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Is an IUD the Right Choice For You?

IUDs are one of the most effective forms of birth control and emergency contraception, making it a great choice for some. How do you know if it’s the right choice for you? Below is a guide to IUDs.


What is an IUD?

IUD stands for intrauterine device.

It a small T-shaped piece of plastic that is inserted in the uterus.

There are two types of IUDs:

o The copper IUD

o The hormonal IUD

Copper VS. Hormonal IUDs

How does it prevent pregnancy?



Sperm are averse to copper which prevents their access to the egg.

The IUD thickens the mucus on the cervix to prevent sperm’s access to the egg.

The IUD can also prevent an egg from being released from the ovaries.

For more information on copper IUDs, click here

For more information on hormonal IUDs, click here

For more information on copper IUDs, click here

Does it release anything into the body?



Nothing is released from the copper IUD.

Progestin is released from the IUD for years which prevents pregnancy. Certain types of hormonal IUDs will release different amounts of progestin.

What are the benefits?



It is a good option for those who prefer non-hormonal birth control.

It can be used as emergency contraception up to five days after sex and is 99.99% effective.

It can help reduce period side effects such as decreasing the length of periods and reducing the pain associated with cramping.

It can help treat endometriosis and other issues. Please speak to a healthcare provider if this pertains to you.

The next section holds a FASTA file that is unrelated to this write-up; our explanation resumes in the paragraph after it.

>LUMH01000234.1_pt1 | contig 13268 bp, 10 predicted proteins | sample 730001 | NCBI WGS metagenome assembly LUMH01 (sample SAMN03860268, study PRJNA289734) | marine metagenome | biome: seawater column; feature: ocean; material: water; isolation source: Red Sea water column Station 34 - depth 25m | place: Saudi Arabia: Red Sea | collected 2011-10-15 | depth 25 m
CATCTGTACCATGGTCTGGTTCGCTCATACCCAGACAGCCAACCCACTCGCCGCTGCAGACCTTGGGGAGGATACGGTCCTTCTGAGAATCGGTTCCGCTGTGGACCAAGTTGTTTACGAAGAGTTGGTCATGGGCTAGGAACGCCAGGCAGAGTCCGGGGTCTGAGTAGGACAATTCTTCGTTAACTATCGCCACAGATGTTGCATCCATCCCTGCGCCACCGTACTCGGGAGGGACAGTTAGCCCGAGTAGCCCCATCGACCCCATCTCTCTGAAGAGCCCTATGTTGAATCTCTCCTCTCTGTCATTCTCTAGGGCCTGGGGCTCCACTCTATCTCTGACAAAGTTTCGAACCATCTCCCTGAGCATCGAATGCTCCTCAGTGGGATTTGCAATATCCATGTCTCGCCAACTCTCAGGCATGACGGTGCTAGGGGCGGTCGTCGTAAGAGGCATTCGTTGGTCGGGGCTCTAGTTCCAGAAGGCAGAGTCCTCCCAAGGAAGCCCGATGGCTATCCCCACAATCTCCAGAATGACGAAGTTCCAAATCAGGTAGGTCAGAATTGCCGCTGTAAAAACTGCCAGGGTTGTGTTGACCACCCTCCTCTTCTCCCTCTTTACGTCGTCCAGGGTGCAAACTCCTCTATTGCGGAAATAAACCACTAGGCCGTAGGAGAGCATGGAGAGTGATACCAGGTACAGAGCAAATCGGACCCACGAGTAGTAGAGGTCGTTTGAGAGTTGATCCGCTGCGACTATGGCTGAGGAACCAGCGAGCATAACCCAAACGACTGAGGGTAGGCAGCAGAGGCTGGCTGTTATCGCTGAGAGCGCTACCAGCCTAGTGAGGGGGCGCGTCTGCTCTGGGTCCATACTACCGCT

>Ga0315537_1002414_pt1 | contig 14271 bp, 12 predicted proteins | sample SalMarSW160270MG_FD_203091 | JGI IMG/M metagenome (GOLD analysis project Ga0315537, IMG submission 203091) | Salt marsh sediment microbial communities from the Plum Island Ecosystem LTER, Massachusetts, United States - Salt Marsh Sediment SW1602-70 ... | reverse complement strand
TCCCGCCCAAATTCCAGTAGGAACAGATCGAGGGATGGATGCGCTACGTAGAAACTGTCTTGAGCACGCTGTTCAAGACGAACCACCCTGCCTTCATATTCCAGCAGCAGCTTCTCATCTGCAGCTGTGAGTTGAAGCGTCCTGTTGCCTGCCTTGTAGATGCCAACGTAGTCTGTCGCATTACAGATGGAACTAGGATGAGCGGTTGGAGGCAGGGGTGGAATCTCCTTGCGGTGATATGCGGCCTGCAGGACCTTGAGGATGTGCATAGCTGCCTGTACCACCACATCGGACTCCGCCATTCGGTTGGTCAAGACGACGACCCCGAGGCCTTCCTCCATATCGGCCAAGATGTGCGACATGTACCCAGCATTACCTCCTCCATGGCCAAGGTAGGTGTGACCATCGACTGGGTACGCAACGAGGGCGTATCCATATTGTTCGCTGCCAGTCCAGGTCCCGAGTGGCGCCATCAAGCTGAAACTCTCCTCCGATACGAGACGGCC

Benefits to both:

-They are more than 99% effective at preventing pregnancy.

-They can last for years.

-They are fully reversible.

-They can be taken out at any time by a health care provider.

-They do not affect fertility.

For more information on the benefits of IUDs , click here

What are the downsides?



It can make periods heavier or cause cramping, especially during the first 3-6 months after insertion. If cramping persists for a year or occurs when you’re not on your period, consult a health care provider.

Some experience spotting or irregular periods, especially during the first 3-6 months.

For more information on the downsides of IUDs, click here


A diagram of the location of an IUD in the body after insertion.


What is the process of getting an IUD inserted?

Your healthcare provider will take your medical history. They may also take a pregnancy or STI test.

A speculum is placed in the vagina and the IUD is inserted through the cervix and into the uterus with an applicator. This process may take around 5-10 minutes.

The IUD insertion can be painful. What to expect:

o The pain will not last long.

o It may feel similar to period cramps.

o You may experience clamminess, cramping or spotting.

The IUD will have a string that stays in the vaginal canal. It is important to check the length of this string after the insertion of the IUD and regularly afterward. It is recommended to check after every period.

For more information on the insertion process, click here.

What are the risks?

IUDs do not prevent you from contracting sexually transmitted infections.

They should not be used with a menstrual cup. Please consult your health care provider if you would like to use a menstrual cup with an IUD.

IUDs can dislodge.

o This is an extremely rare risk.

o It is important to check the length of the string after every period to ensure it has not moved. Please consult a health care provider if the length of the strings has changed.

If dislodged, pregnancy can occur. There is an increased chance of ectopic pregnancy with an IUD.

For more information on the risks of IUDs, click here


About the Author

Jayden (She/Her)

Hello! This is my second year with the Healthy U team and I have loved gaining knowledge about a variety of health topics and working alongside the many talented members. I am currently in the Faculty of Science and working towards majoring in Biology.

I enjoy getting to know new people and spending time with my family. My hobbies include running, camping and skiing.

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